Chapter 8. Reinsurance: More of Other People's Money
[We] are a Fort Knox of capital, and that means volatile earnings can't impair our premier credit ratings. Thus we have the perfect structure for writing—and retaining—reinsurance in virtually any amount. In fact, we've used this strength over the past decade to build a powerful super-cat business.
If a hurricane hits Miami, an insurance company with a large number of policies in the area will be inundated with claims and could go bankrupt. Other natural or man-made disasters such as tornadoes, floods, fires, oil spills, and earthquakes can also result in huge insurance claims in short order. To avoid a financial disaster, many insurance companies transfer their risks to other insurance companies, called reinsurance companies. General Re Corporation is one of the largest reinsurance companies in the world, and it is owned by Berkshire Hathaway.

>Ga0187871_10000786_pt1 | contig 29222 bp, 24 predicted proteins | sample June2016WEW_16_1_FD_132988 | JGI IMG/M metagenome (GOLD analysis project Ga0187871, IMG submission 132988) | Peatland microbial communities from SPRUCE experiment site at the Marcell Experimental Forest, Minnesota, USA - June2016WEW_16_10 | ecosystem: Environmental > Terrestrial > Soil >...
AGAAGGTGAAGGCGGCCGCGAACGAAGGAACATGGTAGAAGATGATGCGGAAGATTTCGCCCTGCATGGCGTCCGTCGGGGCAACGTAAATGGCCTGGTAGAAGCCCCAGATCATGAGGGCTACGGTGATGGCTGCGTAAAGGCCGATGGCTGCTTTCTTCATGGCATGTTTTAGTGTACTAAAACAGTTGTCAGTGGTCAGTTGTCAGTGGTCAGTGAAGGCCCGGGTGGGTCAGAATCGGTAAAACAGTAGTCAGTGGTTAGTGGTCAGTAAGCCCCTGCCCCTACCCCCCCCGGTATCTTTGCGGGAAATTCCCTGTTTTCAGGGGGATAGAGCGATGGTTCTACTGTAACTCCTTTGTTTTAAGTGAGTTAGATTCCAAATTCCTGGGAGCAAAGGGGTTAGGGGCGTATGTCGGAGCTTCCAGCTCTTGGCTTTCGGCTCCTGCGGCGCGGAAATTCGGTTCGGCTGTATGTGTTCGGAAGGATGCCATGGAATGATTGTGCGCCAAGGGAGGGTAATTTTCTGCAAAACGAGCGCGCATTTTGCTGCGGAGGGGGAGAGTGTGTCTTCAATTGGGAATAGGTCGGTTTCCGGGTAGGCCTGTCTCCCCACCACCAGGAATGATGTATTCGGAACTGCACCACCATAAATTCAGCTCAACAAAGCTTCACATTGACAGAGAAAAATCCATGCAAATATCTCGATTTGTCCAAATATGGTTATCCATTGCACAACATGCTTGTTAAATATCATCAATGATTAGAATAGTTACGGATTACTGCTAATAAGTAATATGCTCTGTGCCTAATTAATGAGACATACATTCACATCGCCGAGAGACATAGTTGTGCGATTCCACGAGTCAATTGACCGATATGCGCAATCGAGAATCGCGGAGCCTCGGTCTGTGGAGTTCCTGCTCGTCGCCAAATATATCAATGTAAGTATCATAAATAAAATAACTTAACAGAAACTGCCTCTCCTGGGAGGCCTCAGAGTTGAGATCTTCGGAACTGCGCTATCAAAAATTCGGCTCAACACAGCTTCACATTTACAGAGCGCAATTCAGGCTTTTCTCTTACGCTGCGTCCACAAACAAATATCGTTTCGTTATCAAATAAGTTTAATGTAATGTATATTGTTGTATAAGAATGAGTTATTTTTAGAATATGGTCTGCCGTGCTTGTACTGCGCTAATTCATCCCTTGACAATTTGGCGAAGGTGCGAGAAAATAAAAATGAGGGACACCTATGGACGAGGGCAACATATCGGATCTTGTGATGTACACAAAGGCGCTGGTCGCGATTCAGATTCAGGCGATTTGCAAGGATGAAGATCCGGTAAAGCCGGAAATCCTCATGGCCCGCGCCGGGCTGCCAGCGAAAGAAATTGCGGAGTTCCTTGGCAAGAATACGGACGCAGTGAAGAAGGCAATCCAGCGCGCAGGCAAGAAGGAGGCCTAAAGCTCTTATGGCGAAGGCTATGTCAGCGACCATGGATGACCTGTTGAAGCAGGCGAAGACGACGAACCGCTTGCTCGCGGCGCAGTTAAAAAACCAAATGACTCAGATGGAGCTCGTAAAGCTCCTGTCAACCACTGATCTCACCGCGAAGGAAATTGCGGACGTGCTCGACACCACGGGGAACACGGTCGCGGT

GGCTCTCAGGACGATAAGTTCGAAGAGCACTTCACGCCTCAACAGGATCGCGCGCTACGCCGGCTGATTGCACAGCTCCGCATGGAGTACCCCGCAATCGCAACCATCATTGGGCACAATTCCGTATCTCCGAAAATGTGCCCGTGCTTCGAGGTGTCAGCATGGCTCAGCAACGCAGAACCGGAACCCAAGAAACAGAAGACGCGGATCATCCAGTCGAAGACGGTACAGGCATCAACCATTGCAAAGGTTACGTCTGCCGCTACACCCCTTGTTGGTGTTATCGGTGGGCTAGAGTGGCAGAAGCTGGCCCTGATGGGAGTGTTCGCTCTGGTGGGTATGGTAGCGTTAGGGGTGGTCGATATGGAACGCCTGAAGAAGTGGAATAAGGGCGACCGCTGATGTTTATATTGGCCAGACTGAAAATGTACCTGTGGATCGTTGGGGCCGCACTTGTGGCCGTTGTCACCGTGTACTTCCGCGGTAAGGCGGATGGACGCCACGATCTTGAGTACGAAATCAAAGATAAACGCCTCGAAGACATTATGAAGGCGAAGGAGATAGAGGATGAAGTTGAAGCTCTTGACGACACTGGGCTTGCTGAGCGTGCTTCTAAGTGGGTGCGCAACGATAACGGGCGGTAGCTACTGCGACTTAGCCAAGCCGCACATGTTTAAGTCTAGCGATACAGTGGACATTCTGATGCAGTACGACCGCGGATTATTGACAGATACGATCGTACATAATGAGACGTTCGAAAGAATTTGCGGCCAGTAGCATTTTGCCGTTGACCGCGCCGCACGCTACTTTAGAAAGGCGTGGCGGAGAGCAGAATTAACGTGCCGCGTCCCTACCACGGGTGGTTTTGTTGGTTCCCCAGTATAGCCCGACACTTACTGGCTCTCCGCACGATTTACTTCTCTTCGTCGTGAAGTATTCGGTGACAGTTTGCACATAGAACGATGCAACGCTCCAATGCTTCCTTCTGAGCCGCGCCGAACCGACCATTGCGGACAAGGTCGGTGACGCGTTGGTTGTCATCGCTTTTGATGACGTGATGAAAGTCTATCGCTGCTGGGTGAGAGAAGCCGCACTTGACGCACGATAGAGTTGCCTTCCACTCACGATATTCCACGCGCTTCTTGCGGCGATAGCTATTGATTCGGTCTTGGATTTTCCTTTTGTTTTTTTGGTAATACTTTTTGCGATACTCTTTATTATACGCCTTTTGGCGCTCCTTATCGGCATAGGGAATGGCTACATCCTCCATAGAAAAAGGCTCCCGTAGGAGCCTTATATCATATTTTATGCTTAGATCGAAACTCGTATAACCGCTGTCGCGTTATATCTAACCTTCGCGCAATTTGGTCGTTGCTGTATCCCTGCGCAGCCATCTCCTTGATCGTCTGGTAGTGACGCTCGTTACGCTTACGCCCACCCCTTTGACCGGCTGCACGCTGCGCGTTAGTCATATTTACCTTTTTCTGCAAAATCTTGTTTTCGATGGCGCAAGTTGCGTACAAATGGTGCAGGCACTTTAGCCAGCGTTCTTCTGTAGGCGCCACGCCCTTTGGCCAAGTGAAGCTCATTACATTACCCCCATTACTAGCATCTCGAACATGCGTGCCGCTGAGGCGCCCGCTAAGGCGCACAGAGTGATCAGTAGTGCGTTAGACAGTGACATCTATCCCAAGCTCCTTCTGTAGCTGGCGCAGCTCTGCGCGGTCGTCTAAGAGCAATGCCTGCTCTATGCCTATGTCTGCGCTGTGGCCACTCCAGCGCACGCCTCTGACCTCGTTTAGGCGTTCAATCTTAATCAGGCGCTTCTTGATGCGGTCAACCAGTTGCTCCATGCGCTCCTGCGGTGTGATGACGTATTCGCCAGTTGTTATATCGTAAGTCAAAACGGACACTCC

Size Matters: Berkshire's Acquisition of General Re
A small insurance company—for that matter, any small company—cannot take large risks even when the rewards seem attractive. For this reason, larger insurance companies are likely to be more profitable than smaller ones. For Berkshire as a whole, size is advantageous because more of the insurance and reinsurance premiums and float can be kept in-house. Furthermore, Berkshire may accept more reinsurance business from other insurance companies.
In 1998, Berkshire Hathaway acquired General Re Corporation for $22 billion. This ...